- POSTED: 25 Jun 2014 18:35
- UPDATED: 25 Jun 2014 21:30
Indonesia's disaster agency warned Wednesday that haze could return to neighbouring Singapore and Malaysia after a huge jump in forest fires in a province at the centre of a smog crisis last year.
JAKARTA: Indonesia's disaster agency warned Wednesday that haze could return to neighbouring Singapore and Malaysia after a huge jump in forest fires in a province at the centre of a smog crisis last year.
Fires in Riau province, on western Sumatra island, caused the worst outbreak of haze in Southeast Asia for more than a decade in June last year, affecting daily life for millions and sparking a heated diplomatic row.
June is the start of the forest fire season -- when slash-and-burn techniques are used to clear land quickly and cheaply, often for palm oil plantations -- and disaster officials said the number of blazes in Riau was rising quickly.
A total of 366 "hotspots" -- either forest fires or areas likely to soon go up in flames -- had been detected in the province on Wednesday, up from 97 the previous day, according to disaster agency spokesman Sutopo Purwo Nugroho.
"We must be on alert as the wind is travelling east-northeast. The likelihood of the smog reaching Singapore and Malaysia is getting higher," Nugroho said.
Experts have said that an expected El Nino weather phenomenon later this year is likely to fan the forest fires as conditions become drier than usual.
El Nino drags precipitation across the Pacific Ocean, leaving countries including Indonesia drier and parts of the Americas wetter.
However the latest outbreak of forest fires was yet to have any serious impact on daily life in Sumatra, and the skies over Singapore were still free of haze.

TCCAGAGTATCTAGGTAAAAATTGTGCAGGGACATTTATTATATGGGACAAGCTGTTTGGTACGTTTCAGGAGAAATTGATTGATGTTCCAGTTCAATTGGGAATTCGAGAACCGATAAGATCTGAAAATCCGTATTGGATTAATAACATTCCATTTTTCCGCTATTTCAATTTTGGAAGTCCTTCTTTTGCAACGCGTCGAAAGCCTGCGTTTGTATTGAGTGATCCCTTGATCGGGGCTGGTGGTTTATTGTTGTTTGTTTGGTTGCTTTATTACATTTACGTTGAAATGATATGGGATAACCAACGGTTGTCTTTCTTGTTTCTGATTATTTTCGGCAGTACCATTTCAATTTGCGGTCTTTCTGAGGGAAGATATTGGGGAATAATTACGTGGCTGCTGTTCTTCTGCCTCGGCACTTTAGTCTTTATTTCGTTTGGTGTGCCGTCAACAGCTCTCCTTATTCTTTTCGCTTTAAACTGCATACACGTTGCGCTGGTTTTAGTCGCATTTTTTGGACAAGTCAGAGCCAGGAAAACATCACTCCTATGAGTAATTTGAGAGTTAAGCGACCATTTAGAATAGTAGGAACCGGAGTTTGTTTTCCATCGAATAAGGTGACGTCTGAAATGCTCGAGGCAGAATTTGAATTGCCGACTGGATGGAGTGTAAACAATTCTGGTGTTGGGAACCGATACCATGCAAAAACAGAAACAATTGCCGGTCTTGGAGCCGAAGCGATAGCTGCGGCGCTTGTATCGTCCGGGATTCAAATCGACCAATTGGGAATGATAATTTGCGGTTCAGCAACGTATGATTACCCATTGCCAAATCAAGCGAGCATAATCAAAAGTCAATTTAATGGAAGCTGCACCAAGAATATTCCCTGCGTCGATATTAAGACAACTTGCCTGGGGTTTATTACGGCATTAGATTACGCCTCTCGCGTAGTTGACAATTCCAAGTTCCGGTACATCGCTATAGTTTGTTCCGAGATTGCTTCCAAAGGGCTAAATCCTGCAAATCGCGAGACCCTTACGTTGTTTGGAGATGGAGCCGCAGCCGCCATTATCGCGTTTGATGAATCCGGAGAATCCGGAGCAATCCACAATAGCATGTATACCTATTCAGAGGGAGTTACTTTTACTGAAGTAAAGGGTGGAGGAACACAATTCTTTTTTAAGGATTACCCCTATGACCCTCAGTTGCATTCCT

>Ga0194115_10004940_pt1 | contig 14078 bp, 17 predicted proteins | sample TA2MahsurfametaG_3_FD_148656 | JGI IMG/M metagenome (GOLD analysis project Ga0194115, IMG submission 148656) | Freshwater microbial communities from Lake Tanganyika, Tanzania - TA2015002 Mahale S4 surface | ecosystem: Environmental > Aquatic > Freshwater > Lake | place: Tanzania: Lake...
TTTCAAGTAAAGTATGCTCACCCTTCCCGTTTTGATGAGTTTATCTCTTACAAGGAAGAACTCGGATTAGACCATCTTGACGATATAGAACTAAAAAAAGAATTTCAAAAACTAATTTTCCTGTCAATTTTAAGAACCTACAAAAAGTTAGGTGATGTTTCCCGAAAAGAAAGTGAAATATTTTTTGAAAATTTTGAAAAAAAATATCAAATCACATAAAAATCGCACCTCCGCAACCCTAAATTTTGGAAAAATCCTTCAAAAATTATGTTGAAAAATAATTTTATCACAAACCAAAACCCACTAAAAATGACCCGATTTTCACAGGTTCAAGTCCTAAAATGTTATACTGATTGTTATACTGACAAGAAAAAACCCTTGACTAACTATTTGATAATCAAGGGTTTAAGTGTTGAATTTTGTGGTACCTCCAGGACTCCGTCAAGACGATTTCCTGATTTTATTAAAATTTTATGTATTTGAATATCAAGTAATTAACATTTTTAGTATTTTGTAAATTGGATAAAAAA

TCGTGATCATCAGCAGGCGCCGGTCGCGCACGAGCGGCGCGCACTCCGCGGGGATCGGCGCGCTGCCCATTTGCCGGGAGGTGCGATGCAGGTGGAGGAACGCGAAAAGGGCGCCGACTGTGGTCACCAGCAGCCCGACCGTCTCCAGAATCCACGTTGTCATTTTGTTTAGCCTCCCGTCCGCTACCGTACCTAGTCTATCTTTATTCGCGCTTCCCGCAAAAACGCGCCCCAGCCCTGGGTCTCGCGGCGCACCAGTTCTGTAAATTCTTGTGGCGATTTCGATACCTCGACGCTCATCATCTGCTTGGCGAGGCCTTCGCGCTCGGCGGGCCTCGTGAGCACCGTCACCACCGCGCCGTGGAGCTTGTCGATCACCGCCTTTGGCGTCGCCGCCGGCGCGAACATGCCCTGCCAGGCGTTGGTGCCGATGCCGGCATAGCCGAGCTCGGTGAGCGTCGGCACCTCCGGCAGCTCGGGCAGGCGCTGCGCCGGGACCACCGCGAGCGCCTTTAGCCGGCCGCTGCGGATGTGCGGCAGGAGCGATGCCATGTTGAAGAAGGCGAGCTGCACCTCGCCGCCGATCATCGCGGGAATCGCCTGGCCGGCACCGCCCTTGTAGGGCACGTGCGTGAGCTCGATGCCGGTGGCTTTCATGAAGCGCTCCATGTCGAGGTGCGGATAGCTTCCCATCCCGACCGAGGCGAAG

Authorities said that most of the forest fires last year were deliberately lit to clear land. Slash-and-burn is a traditional farming technique, but environmental groups also accuse big companies of using the method.
According to the Washington-based World Resources Institute, a large number of the recent fires have been linked to paper and palm oil giants and their suppliers.
Using data from satellite mapping tools, it found 75 hotspots between Saturday and Monday in areas where Asia Pulp & Paper (APP), one of the world's largest paper companies, has operations.
A further 43 hotspots were found in areas occupied by suppliers to paper company Asia Pacific Resources International Limited (APRIL) in the same period.
Aida Greenbury, APP managing director of sustainability and stakeholder engagement, said 10 fires had occurred on forest land run by APP's suppliers in the past five days, all of which had been extinguished.
"We do not practise and highly condemn slash-and-burn activity," she said.
APRIL said it had agreed to support the fire-fighting effort, lending its water pumps and a company helicopter.